Slightly better bread; you can see that there is leavening action happening because of all the bubbles.  However, since this is gluten-free bread, all that carbon dioxide is escaping because there’s no gluten to trap the yeast’s off-gassing.

Bunnies, bunnies, everywhere


Gluten-Free Soymilk Bread

Modified from the Zojirushi BB-PAC20 manual

  • 2/3 cup nondairy milk (unsweetened almond)
  • 1 cup lukewarm water
  • 3 tablespoons finely ground flaxseed + enough water to make 150 millilitres of stuff
  • 1 tablespoon apple cider vinegar
  • 3 tablespoons coconut oil, melted
  • 3 tablespoons agave nectar
  • 1 cup tapioca starch
  • 2 cups sorghum flour
  • 1/2 cup GF oat flour
  • 1/3 cup sticky rice flour
  • 1/4 cup tapioca starch (additional, for high altitude)
  • 1 tablespoon xanthan gum
  • 1/2 teaspoon sea salt
  • 1 tablespoon active dry yeast
  1. Prepare your bread machine per manufacturer’s instructions.
  2. In a large liquid measuring cup, combine nondairy milk, water, flaxseed and water, cider vinegar, melted coconut oil, and agave nectar and whisk until very well combined.
  3. In a large bowl, sift then whisk together the flours, xanthan gum, and salt.
  4. Add the liquid ingredients to the bread machine pan first, and then sprinkle the dry ingredients on top.
  5. Make a small indent in the dry ingredients and pour in the yeast.  Don’t let it touch the liquids.
  6. Run your bread machine!
    1. The Zoji has a gluten-free cycle that involves about 20 minutes of rest, 15 minutes of kneading, 60 minutes of rising, and 60-90 minutes of baking.
    2. If you were to make this outside of a bread machine, use a fairly large loaf pan (I wouldn’t use my usual 9*4-inch pan; a 8.5*4.5-inch pan or something with 2-lb capacity would be best).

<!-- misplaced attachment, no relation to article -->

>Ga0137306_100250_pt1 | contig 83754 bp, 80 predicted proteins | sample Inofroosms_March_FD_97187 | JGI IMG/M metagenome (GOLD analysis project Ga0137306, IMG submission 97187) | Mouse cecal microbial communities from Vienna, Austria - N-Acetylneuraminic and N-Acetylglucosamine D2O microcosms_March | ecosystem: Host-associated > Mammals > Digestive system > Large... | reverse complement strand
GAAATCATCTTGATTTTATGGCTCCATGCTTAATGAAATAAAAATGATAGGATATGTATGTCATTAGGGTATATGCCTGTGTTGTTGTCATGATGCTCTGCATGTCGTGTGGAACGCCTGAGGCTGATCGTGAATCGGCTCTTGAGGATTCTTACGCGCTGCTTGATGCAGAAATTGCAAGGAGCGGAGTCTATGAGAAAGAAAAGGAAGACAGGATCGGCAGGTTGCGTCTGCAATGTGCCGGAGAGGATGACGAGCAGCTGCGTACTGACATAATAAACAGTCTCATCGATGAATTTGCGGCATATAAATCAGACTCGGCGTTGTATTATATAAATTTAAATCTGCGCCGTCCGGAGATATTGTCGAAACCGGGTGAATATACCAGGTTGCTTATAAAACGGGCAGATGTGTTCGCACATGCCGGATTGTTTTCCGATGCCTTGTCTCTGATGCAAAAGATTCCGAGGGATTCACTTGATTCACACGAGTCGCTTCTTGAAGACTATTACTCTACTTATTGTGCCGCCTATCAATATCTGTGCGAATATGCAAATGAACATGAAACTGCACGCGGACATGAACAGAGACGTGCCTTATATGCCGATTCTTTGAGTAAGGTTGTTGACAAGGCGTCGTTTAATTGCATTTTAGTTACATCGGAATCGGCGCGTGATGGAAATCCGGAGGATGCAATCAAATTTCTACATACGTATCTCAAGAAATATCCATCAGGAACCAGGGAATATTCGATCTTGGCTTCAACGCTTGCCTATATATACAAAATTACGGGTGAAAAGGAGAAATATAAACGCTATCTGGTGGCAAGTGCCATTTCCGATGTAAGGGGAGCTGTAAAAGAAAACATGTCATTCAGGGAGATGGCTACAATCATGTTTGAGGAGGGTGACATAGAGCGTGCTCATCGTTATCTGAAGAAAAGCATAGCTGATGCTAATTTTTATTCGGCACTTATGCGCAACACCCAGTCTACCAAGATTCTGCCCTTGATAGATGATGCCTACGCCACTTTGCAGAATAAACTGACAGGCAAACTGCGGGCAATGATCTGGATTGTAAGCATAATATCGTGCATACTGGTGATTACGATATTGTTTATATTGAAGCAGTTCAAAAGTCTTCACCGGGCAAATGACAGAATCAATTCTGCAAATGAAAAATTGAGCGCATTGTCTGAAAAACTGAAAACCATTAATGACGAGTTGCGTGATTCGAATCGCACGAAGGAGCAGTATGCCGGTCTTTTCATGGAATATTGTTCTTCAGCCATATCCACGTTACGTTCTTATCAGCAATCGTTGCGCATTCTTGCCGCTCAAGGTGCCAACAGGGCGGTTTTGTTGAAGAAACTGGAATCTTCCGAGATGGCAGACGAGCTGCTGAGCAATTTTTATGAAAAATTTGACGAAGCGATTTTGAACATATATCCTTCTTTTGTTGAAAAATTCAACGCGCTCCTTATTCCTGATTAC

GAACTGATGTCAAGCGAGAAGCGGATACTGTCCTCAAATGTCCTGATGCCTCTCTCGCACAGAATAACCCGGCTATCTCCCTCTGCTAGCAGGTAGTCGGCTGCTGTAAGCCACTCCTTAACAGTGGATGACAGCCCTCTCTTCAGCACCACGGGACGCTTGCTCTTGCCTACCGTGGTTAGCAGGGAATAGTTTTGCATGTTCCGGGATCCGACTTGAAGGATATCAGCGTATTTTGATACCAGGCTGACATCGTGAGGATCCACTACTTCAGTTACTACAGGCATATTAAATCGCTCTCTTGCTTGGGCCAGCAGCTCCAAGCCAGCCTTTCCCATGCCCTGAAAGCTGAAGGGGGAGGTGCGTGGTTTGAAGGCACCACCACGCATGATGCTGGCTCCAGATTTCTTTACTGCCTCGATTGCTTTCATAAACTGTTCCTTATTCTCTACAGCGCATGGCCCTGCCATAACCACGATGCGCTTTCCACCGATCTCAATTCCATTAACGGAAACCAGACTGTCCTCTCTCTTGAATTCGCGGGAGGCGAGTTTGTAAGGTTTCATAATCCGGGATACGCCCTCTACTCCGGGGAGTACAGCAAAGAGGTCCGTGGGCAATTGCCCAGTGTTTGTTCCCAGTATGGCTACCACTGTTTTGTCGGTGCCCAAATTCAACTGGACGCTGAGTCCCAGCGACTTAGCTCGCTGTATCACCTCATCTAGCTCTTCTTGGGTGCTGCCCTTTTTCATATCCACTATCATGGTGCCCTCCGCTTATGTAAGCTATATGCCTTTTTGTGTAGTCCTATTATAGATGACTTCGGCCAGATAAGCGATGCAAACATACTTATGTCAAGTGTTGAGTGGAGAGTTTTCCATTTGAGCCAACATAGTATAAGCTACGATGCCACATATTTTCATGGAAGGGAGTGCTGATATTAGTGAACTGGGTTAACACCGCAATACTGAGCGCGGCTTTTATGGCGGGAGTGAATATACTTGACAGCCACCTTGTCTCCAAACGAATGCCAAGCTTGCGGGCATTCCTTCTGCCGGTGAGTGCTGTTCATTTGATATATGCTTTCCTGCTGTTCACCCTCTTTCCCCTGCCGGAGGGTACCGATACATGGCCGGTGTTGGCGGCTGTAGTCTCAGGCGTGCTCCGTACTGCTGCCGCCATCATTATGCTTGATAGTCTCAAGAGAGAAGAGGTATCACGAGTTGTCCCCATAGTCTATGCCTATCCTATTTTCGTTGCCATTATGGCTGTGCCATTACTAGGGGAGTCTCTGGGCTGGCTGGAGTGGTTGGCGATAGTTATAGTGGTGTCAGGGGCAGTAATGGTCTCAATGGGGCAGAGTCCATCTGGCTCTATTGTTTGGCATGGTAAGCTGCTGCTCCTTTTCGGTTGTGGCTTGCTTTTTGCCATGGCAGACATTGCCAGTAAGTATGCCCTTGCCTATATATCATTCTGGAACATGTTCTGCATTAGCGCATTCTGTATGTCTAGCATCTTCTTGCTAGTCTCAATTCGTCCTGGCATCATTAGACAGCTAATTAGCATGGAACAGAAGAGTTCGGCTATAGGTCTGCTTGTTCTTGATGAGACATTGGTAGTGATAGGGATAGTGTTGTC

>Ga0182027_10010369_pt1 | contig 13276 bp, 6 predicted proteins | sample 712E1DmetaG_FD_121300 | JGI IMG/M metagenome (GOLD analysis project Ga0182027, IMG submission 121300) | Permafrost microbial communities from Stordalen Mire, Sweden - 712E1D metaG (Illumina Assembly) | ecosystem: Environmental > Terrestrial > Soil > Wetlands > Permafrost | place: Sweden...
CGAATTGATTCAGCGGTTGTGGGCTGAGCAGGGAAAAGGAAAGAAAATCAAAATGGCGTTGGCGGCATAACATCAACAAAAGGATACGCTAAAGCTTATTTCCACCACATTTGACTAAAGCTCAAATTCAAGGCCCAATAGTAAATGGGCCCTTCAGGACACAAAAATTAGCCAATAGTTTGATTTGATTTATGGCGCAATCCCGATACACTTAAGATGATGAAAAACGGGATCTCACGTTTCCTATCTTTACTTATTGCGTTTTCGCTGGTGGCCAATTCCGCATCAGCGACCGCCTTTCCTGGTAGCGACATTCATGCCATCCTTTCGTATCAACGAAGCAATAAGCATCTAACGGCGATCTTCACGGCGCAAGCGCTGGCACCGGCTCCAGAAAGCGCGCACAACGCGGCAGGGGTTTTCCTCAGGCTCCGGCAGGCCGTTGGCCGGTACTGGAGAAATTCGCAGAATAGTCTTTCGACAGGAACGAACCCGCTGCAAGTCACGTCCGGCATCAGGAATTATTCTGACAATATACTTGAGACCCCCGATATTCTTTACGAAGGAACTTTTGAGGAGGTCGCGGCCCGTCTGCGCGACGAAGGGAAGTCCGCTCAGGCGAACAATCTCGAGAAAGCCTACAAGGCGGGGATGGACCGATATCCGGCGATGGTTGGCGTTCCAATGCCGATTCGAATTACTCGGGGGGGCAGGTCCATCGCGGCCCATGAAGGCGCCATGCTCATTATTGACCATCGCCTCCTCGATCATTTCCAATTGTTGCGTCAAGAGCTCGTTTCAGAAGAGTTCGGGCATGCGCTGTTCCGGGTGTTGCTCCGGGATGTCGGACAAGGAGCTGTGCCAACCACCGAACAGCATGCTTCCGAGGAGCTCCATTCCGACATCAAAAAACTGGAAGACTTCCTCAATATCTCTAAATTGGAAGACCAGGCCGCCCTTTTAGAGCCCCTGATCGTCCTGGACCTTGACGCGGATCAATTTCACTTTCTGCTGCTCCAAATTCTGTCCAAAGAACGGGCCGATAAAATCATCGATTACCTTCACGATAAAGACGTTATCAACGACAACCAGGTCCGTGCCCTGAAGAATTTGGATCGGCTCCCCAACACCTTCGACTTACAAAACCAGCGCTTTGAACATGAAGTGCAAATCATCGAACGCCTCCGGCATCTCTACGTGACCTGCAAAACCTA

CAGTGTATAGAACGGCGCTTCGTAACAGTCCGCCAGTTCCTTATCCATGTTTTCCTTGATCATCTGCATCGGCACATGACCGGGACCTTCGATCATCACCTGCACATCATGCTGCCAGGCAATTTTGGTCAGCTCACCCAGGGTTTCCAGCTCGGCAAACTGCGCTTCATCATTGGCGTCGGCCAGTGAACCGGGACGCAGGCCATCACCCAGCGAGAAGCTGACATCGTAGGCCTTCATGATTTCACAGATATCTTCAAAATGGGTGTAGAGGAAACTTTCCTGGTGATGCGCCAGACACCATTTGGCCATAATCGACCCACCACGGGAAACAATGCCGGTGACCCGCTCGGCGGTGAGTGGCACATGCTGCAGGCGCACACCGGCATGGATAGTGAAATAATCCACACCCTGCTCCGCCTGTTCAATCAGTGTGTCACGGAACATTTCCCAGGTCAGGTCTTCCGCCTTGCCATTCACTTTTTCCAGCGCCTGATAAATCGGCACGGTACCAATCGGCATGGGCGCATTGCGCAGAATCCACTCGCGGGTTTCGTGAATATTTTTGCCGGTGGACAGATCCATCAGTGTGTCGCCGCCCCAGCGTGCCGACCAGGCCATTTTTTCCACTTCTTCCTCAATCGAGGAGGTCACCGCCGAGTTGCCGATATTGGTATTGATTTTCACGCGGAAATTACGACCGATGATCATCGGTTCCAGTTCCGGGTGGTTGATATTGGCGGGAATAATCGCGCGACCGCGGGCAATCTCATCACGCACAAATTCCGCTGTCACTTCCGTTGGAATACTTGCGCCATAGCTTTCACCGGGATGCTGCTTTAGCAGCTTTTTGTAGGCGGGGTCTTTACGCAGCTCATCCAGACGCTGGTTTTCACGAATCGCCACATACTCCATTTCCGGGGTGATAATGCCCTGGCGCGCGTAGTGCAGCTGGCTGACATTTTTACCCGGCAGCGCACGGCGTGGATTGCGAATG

Tallest loaf with the most open crumb yet!

Parting Shots:

In answer to this post from three years ago, real bread?  Check!

When woodland creatures build a bean, tomato, and coconut milk fort…

Thinking about moving to Canada?  Better like poutine.  The below is not at all like the recipe on this blog, as it features real oven fries made from white potatoes, plain pressed tofu, and Mayacamas brown gravy.

I clearly enjoyed this Ripple nondairy chocolate milk, but I wouldn’t buy it all the time (or ever again). I’d rather add my own chocolate syrup to nondairy milk, thanks.  The only complaint I have is the branding; nondairy milk is not new, even to non-dairy-free people, and even if it’s made from peas.


Earworms for the week, still going strong:

Sacrifice” by London After Midnight

Be My Friend” by Clan of Xymox

One thought on “Vegan and Gluten-Free Bread Machine Bread

Leave a Reply

Fill in your details below or click an icon to log in: Logo

You are commenting using your account. Log Out /  Change )

Google photo

You are commenting using your Google account. Log Out /  Change )

Twitter picture

You are commenting using your Twitter account. Log Out /  Change )

Facebook photo

You are commenting using your Facebook account. Log Out /  Change )

Connecting to %s

This site uses Akismet to reduce spam. Learn how your comment data is processed.